Carl Freedman Gallery, London, UK
The artist growled as she made her way through the audience. It was a busy night at Carl Freedman Gallery and assistants ushered Tori Wrånes, hunched over in a white smock, through the tightly bunched crowd like zookeepers leading some wild animal. Her bright-orange face glowed in the low light, sporting fulsome whiskers and a bulbous fake nose.
At the far end of the gallery, in an area set aside for her performance, stood a sculpture (Multistand, 2016), shaped like an old-fashioned hat stand. Its surface is coated in a patina of epoxy, rough yet glistening, like hoarfrost. Each of the stand’s hooks ends in the latticed steel globe of a vocal microphone protruding from the frosting.
Wrånes sang into these mics in an obscure vocalese, the melodies suggestive of folk music but hewing to no identifiable tradition, seeming to draw on multiple, entwined ethnographic sources. A native of Norway, Wrånes calls this her ‘troll language’, after the magical beings of Norse mythology, identifying it as a deliberate strategy to circumvent the hierarchies of linguistic structures. It is, by turns, soaring and guttural, utterly ridiculous and quite beautiful. The different mics did not merely amplify her voice but transformed it: this one pitching it down to a baritone; that one adding a high harmony, reverberation or another strange form of filtering or distortion. Passing through the system of unseen wires and circuitry, Wrånes’s voice was multiplied, becoming a whole cast of characters in dialogue, none of them quite human.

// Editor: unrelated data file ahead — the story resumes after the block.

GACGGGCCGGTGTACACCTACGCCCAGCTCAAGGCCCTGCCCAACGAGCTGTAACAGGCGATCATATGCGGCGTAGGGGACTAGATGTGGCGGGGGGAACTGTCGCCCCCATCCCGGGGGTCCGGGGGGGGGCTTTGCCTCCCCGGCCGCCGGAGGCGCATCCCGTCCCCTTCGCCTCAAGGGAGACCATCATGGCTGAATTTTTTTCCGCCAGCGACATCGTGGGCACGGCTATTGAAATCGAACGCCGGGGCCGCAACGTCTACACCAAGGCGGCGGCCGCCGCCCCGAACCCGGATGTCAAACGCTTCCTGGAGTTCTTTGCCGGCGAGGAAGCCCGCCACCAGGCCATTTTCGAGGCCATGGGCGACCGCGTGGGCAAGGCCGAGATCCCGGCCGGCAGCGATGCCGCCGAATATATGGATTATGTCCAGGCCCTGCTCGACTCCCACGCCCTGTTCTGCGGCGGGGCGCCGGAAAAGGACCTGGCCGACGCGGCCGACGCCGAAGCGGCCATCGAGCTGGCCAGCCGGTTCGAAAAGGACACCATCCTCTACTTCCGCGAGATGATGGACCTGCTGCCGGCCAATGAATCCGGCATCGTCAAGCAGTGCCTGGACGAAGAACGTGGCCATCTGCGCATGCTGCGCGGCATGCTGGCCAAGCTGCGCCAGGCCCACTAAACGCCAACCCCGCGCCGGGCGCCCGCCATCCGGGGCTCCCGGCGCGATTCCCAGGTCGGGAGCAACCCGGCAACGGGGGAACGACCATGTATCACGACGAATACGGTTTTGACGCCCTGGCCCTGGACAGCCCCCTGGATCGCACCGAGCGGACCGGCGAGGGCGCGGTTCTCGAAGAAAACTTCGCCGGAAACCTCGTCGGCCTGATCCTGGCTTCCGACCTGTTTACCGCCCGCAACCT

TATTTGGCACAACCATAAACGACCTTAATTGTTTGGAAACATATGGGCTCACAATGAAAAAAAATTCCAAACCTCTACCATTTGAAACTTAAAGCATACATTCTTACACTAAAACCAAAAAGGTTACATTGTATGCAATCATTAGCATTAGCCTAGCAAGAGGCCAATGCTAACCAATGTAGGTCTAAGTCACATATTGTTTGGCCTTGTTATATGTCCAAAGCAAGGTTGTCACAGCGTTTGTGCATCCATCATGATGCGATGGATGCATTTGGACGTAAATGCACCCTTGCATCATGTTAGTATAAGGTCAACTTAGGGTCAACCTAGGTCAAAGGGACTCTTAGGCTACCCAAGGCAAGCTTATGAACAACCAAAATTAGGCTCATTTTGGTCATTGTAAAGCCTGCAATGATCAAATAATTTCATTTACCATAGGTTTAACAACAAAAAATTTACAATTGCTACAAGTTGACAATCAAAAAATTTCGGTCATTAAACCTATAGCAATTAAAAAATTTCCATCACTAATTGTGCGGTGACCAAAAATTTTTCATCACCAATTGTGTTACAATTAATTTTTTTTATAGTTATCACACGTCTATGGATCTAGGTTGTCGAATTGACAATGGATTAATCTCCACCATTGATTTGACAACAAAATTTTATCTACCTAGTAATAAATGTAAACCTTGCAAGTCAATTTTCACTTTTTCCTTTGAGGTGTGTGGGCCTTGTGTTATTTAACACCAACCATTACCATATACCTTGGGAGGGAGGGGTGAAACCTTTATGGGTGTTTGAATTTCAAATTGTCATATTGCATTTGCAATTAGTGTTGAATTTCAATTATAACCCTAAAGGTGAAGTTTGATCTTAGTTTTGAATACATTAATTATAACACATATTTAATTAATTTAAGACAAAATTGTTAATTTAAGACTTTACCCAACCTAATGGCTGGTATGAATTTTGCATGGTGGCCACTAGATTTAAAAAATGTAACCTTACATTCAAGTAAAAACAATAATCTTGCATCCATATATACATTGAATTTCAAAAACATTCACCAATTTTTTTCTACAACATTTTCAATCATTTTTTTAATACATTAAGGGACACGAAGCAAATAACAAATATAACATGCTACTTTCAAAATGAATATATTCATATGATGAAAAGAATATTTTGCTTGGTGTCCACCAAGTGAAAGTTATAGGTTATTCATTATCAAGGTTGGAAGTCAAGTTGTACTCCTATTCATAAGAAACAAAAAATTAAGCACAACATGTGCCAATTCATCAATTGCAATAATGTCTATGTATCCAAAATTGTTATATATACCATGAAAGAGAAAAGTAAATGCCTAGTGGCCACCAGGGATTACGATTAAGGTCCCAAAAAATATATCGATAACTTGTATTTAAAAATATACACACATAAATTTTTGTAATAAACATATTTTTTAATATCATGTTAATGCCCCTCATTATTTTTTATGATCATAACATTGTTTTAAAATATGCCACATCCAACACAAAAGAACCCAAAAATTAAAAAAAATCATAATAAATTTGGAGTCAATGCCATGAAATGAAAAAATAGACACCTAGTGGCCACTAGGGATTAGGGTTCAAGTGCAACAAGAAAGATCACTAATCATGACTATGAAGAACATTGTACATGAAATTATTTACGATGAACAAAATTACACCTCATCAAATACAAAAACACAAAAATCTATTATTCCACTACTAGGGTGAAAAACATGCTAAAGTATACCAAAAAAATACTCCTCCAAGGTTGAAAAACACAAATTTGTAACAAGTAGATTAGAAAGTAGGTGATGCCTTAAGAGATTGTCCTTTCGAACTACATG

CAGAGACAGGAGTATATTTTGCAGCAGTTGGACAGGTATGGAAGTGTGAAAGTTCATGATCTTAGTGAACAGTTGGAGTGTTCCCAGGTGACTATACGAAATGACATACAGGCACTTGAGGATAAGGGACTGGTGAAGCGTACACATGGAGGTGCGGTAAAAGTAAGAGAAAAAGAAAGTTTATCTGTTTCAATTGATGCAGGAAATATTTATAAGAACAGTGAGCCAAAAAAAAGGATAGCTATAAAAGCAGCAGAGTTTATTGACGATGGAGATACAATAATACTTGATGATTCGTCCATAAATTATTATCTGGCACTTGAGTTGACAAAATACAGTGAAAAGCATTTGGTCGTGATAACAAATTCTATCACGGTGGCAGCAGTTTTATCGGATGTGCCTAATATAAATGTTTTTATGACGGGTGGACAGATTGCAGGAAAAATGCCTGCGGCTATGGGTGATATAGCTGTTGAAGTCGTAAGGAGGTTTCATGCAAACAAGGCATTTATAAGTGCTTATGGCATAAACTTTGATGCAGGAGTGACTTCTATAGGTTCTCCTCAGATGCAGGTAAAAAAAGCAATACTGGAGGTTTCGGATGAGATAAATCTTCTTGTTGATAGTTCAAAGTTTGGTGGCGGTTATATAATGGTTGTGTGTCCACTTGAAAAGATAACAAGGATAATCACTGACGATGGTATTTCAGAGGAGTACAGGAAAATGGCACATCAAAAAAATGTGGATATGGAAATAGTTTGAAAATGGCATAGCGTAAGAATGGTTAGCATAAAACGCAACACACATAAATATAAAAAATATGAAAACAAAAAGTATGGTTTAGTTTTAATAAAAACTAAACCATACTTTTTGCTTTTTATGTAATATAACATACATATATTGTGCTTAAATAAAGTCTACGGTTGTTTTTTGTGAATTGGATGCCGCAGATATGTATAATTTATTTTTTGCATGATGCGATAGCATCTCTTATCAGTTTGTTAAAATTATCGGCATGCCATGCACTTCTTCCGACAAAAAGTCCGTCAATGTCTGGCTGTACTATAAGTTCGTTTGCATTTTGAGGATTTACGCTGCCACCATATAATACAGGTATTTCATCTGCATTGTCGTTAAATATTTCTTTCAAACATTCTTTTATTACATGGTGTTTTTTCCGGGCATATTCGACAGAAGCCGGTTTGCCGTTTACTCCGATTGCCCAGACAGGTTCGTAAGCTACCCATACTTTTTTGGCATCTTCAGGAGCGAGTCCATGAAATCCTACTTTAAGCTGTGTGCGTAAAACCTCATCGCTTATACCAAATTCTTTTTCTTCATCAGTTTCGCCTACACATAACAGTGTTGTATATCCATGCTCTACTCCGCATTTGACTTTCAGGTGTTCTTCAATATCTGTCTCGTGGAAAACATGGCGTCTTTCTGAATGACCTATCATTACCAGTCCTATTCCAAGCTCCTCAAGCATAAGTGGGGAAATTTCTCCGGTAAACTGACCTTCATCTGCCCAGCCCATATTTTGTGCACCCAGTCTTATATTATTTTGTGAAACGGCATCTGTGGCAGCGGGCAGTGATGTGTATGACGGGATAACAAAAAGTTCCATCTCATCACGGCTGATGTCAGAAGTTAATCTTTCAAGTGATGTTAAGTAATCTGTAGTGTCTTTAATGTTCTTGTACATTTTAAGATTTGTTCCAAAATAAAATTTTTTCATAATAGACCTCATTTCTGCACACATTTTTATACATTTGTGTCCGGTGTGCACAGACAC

She sang surrounded by her own sculptures and wall-based works, the latter mostly abstract, multicoloured daubs in globular impasto, the former of two types: great sagging beanbags, similarly paint-splashed, hanging from the ceiling on mirror ball motors; and uncanny headless familiars, leaping from the walls in sports wear. Only later, returning to the gallery a few days after the performance, did it strike me that the three bean- bags (Beanbag 1, 2 and 3, 2015–16), rotating slowly, formed a kind of lumpy solar system.
At the far end of the room, a black leather jumpsuit posed as though occupied by some phantom stands poised upon the wall, caught in a gesture suggestive of both of a mid-dance Michael Jackson and the spook from the Ghostbusters logo. Its title, Sad Dwarf (2016), recalls the folkloric names – ‘red giant’, ‘white dwarf’ – astronomers bestow upon imploding stars. (Just as the supernatural quality of Wrånes’s voice is mediated by unseen hi-tech processing, no rational scientism is entirely free of its own magical thinking.)
The same frosted coating that covers Wrånes’s hydra-headed mic-stand fills a small walnut frame near the gallery entrance. (The list of works is scrupulous in detailing the precise material used in each frame, as if to evoke the elemental powers of each different wood.) Embedded slightly off-centre in the bottom half of the flat, frosted surface is a little gold cross that spins perpetually, giving the symbol of Christianity one minute, becoming its Satanist inverse the next, but spending by far the major part of its time, like most old folk tales, between such Manichean opposites.
The opening night performance, Wrånes’s first in the UK, did not last long – ten minutes or so – but it felt epic, like a compressed take on Richard Wagner’s Der Ring des Nibelungen (Ring Cycle, 1848). Wrånes assembles her mythology not from tone painting and epic poetry but from half-recognizable bits of pop culture, a painterly expressionism suggestive of gas nebulae and the ambiguous figure of the troll. The effect is spooky but playful. World-building has rarely been so much fun.
First published in Issue 179